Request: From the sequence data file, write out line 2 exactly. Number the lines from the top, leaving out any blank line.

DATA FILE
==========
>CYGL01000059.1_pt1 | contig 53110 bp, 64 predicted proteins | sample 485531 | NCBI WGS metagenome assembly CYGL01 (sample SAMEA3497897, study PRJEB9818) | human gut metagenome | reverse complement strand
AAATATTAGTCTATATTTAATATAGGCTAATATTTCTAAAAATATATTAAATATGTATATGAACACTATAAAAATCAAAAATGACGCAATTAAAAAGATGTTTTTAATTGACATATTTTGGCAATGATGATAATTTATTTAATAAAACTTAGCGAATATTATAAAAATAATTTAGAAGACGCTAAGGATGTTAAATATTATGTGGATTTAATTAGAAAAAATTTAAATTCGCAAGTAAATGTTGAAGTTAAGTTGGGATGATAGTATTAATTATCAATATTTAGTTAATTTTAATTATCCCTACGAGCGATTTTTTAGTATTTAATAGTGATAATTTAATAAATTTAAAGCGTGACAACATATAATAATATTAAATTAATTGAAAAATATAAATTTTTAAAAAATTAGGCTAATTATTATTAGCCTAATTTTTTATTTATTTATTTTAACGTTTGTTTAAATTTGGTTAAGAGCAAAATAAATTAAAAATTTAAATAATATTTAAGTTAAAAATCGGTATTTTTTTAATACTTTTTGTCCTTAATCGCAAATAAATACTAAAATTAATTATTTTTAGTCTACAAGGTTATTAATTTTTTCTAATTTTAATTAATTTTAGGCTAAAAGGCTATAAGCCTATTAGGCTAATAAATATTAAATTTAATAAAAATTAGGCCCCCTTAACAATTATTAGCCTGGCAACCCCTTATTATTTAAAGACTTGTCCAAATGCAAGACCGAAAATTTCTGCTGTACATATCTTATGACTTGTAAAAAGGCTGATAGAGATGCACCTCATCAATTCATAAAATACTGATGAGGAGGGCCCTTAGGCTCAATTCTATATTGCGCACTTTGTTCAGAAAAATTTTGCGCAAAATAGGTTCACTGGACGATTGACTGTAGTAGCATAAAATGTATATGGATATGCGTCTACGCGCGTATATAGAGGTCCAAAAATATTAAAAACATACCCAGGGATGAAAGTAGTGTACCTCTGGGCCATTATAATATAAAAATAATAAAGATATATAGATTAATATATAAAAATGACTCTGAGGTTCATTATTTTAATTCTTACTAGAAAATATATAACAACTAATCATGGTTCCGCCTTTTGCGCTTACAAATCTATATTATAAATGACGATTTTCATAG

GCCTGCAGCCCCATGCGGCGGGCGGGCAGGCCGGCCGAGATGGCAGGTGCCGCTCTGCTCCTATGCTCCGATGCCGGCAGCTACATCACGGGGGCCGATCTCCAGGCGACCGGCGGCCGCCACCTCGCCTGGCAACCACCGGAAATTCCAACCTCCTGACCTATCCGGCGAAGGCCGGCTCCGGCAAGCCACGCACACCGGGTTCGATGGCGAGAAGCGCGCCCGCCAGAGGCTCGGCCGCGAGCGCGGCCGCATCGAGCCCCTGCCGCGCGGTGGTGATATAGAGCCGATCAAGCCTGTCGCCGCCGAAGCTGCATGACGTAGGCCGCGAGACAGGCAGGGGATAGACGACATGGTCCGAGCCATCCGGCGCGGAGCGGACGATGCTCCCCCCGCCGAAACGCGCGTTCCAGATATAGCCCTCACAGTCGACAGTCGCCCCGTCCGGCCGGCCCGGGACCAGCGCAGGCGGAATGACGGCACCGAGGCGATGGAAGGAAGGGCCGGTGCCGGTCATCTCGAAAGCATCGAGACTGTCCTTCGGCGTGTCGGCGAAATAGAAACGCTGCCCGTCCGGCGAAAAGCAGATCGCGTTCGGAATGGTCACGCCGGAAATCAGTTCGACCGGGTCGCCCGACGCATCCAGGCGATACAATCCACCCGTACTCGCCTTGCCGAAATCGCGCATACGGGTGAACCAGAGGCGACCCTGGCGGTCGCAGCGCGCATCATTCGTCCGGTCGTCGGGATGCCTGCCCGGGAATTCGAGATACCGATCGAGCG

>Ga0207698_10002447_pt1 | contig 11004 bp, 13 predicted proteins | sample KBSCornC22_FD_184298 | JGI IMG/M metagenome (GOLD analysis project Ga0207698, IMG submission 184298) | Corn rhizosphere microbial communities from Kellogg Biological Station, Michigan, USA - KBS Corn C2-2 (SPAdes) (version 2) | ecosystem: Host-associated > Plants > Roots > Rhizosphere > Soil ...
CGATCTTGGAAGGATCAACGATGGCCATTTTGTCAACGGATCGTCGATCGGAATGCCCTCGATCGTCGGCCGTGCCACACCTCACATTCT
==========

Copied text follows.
AAATATTAGTCTATATTTAATATAGGCTAATATTTCTAAAAATATATTAAATATGTATATGAACACTATAAAAATCAAAAATGACGCAATTAAAAAGATGTTTTTAATTGACATATTTTGGCAATGATGATAATTTATTTAATAAAACTTAGCGAATATTATAAAAATAATTTAGAAGACGCTAAGGATGTTAAATATTATGTGGATTTAATTAGAAAAAATTTAAATTCGCAAGTAAATGTTGAAGTTAAGTTGGGATGATAGTATTAATTATCAATATTTAGTTAATTTTAATTATCCCTACGAGCGATTTTTTAGTATTTAATAGTGATAATTTAATAAATTTAAAGCGTGACAACATATAATAATATTAAATTAATTGAAAAATATAAATTTTTAAAAAATTAGGCTAATTATTATTAGCCTAATTTTTTATTTATTTATTTTAACGTTTGTTTAAATTTGGTTAAGAGCAAAATAAATTAAAAATTTAAATAATATTTAAGTTAAAAATCGGTATTTTTTTAATACTTTTTGTCCTTAATCGCAAATAAATACTAAAATTAATTATTTTTAGTCTACAAGGTTATTAATTTTTTCTAATTTTAATTAATTTTAGGCTAAAAGGCTATAAGCCTATTAGGCTAATAAATATTAAATTTAATAAAAATTAGGCCCCCTTAACAATTATTAGCCTGGCAACCCCTTATTATTTAAAGACTTGTCCAAATGCAAGACCGAAAATTTCTGCTGTACATATCTTATGACTTGTAAAAAGGCTGATAGAGATGCACCTCATCAATTCATAAAATACTGATGAGGAGGGCCCTTAGGCTCAATTCTATATTGCGCACTTTGTTCAGAAAAATTTTGCGCAAAATAGGTTCACTGGACGATTGACTGTAGTAGCATAAAATGTATATGGATATGCGTCTACGCGCGTATATAGAGGTCCAAAAATATTAAAAACATACCCAGGGATGAAAGTAGTGTACCTCTGGGCCATTATAATATAAAAATAATAAAGATATATAGATTAATATATAAAAATGACTCTGAGGTTCATTATTTTAATTCTTACTAGAAAATATATAACAACTAATCATGGTTCCGCCTTTTGCGCTTACAAATCTATATTATAAATGACGATTTTCATAG